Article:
May 13, 2021
Mornings in the north suburbs of Kansas City were slow. The parents and older siblings went to work. My younger brothers and I didn’t get up early. When we did we moved outside to see who from the neighborhood had accumulated on the street in front of our house.
Our house was the gathering place because the other kids were welcome in our house. Most of the neighbor kids could go anywhere they wanted outside, but were not allowed to have any other kids inside their house. I suppose it was because all their parents were gone at work. Ours were at work too, they just had an open door policy. At the Willoughby house any and all were welcome. Mom & Dad never had any problem with us inviting our friends over whether they were home or not. That is probably why even as adults we all enjoy entertaining.
Dad would never lock the doors at the house, even if we were all gone. He would say, “What if some of the kids came over and they wanted to get in the house or needed something.” Dad always put family ahead of stuff. We didn’t hold on to things, just each other.
Living next door to us was Sammy Sanders. Sammy was my brother Phil’s age and a year and half younger than me. He looked even younger than that because he was small for his age. He was short and a tad chubby with a confident personality. Sammy went to school with Phil and I.
Also in the neighborhood was Sam Schimbry. I was 15 and Sam was 14 ½. Sam and I hung out a lot together at my house but never at his house. I don’t believe in the 7 years I lived at that house I was ever in his house or any of the other kids houses for that matter. Sam was Italian and went to the catholic school, my brothers and I went to public school. It was summers that we spent the most time together. I never noticed that the catholic school kids and the public-school kids were any different in behavior. When together we did the same things and got in trouble together. I think the difference was mostly in the parent’s eyes.
Even at 15 the highlight of the afternoon was the ice cream truck driving through the neighborhood. In some places they called it the “Good Humor Man”. This particular summer we were very fond of the “Good Humor Man” because he was a woman. Not just a woman, but a cute 17 year old girl who drove up and down the street in an open jeep with a cooler on the back. She normally wore short shorts and a t-shirt and she was one pretty girl!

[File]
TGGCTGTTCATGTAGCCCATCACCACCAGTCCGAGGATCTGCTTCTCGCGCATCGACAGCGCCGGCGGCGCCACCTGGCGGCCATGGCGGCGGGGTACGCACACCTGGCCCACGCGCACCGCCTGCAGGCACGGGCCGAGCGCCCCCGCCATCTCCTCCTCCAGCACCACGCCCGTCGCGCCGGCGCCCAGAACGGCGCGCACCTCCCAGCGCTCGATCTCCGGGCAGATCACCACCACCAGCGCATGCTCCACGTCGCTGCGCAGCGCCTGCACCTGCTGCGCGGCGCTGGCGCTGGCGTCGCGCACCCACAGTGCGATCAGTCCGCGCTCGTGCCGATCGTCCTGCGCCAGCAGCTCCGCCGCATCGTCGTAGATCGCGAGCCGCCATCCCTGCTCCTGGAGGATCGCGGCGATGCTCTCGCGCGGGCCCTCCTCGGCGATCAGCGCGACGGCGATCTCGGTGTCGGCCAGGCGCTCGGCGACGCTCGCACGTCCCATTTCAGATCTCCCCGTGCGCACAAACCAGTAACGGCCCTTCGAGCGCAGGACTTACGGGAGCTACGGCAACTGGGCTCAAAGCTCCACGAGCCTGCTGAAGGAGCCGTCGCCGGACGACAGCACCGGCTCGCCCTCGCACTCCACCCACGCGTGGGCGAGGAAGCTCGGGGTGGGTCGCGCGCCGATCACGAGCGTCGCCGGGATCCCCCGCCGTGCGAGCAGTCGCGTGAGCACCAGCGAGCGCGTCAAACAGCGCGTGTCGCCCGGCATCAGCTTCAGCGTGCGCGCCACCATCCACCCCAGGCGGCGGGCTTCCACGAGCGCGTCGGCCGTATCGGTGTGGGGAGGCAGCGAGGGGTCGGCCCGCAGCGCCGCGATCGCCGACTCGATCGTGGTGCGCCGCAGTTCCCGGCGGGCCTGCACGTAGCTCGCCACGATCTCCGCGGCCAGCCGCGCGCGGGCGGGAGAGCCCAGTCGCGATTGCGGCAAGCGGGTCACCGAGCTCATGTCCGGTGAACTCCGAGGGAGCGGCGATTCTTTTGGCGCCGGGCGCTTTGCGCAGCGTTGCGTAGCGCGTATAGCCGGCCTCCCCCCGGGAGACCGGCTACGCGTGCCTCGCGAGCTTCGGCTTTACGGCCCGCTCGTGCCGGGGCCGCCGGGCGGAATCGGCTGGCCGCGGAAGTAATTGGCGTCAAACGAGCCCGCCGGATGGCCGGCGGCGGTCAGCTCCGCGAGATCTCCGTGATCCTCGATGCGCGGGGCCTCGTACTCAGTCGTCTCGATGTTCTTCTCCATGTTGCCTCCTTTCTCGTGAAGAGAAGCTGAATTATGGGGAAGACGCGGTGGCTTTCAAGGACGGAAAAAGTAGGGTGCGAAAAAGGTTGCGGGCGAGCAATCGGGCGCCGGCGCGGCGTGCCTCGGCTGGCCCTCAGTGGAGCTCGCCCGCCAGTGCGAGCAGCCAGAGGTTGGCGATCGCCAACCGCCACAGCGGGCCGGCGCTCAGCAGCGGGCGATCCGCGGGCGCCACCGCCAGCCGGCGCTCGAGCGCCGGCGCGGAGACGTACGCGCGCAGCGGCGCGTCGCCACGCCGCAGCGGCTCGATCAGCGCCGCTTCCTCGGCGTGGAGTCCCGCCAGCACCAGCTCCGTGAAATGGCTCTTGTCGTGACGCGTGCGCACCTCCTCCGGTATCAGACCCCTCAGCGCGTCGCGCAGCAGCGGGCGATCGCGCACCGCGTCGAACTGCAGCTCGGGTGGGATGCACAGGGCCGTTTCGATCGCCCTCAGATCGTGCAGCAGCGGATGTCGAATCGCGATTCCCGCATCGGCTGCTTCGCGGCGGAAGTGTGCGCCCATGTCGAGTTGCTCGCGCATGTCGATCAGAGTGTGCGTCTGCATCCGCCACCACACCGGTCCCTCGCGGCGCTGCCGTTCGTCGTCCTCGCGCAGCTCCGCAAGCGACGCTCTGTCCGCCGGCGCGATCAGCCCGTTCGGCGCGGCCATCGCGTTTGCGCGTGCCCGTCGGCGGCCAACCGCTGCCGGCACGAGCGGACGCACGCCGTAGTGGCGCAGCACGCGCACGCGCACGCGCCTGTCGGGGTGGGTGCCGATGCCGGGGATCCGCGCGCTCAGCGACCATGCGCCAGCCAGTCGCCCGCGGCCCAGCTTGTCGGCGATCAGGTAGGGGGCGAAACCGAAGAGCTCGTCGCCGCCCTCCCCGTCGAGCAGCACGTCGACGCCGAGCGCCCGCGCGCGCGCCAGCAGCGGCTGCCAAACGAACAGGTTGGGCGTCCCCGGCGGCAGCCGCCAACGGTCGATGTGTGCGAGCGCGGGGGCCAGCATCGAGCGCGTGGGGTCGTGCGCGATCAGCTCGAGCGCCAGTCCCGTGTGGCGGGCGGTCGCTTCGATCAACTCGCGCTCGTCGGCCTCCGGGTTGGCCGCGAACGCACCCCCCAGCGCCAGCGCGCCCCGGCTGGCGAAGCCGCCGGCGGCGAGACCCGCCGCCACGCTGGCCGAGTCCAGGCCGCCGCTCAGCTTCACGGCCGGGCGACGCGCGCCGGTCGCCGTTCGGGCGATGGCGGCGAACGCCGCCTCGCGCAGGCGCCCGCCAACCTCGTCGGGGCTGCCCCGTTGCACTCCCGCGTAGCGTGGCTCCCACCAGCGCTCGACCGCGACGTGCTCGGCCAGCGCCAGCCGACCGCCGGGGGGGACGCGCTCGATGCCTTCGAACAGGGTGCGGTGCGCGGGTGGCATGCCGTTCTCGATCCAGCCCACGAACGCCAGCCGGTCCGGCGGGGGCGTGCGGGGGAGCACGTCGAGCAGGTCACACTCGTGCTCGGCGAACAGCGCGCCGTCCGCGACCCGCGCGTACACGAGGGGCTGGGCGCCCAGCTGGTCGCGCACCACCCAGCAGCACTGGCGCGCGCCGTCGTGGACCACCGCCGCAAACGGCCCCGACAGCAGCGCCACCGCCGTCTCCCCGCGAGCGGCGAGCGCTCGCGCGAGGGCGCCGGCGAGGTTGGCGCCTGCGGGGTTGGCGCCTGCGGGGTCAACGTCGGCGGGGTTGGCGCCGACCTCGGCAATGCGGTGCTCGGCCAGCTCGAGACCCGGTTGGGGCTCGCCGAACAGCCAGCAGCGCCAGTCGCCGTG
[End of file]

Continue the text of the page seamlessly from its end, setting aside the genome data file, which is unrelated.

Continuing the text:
She came everyday, so we all got to know her. He name was Patty and she seemed to enjoy a flirting with us when she sold us ice cream. I suspect she intentionally flirted just to sell us ice cream. She probably owns her own car dealership now. She would drive through the neighborhood like the Pied Piper with her jeep playing music and a dozen young boys from 10 to 15 would circle her wagon trading quarters for ice cream bars. She would wink at us when she handed out the frozen treat. That went a long way on customer loyalty.
This summer the cold craze was bomb pops. A bomb pop was just a large popsicle that was shaped to resemble a rocket ship. There were lots of flavors. Cherry, Berry, Strawberry, root beer and one of the most popular was the Banana Bomb Pop
This particular hot summer day Patty drives through the neighborhood with music blaring. There were about a 10 kids in front of our house. The two Sam’s, Danny Odell from down the street. Larry Crouse who we all called Mouse. My brother’s Phil, Dave & myself. Jimmy from the cul-de-sac, Tommy from the next road over and Ricky. Ricky was an odd kid. He was about 11 years old, a little shy and quiet. He was an only child so his social skills were a little behind some of us. This day he had bought himself a big banana bomb pop. While we were all standing out in the yard, Ricky went over and sat on the concrete steps in front of our house and started to eat his banana bomb pop. Ricky loved animals and the animals loved him.
This day as Ricky was sitting on the steps in front of our house 3 of the neighborhood dogs walked up to Ricky and sat down right in front of him as he ate his popsickle. Brownie the short haired mongrel groaned eagerly at Ricky. Ricky’s response was to hold his bomb pop and Brownie took a lick. Next the beagle everyone called Yankee groaned and Ricky shared a lick with Yankee. Finally Daisey, the large short haired mutt barked eagerly and Ricky was fair to oblige.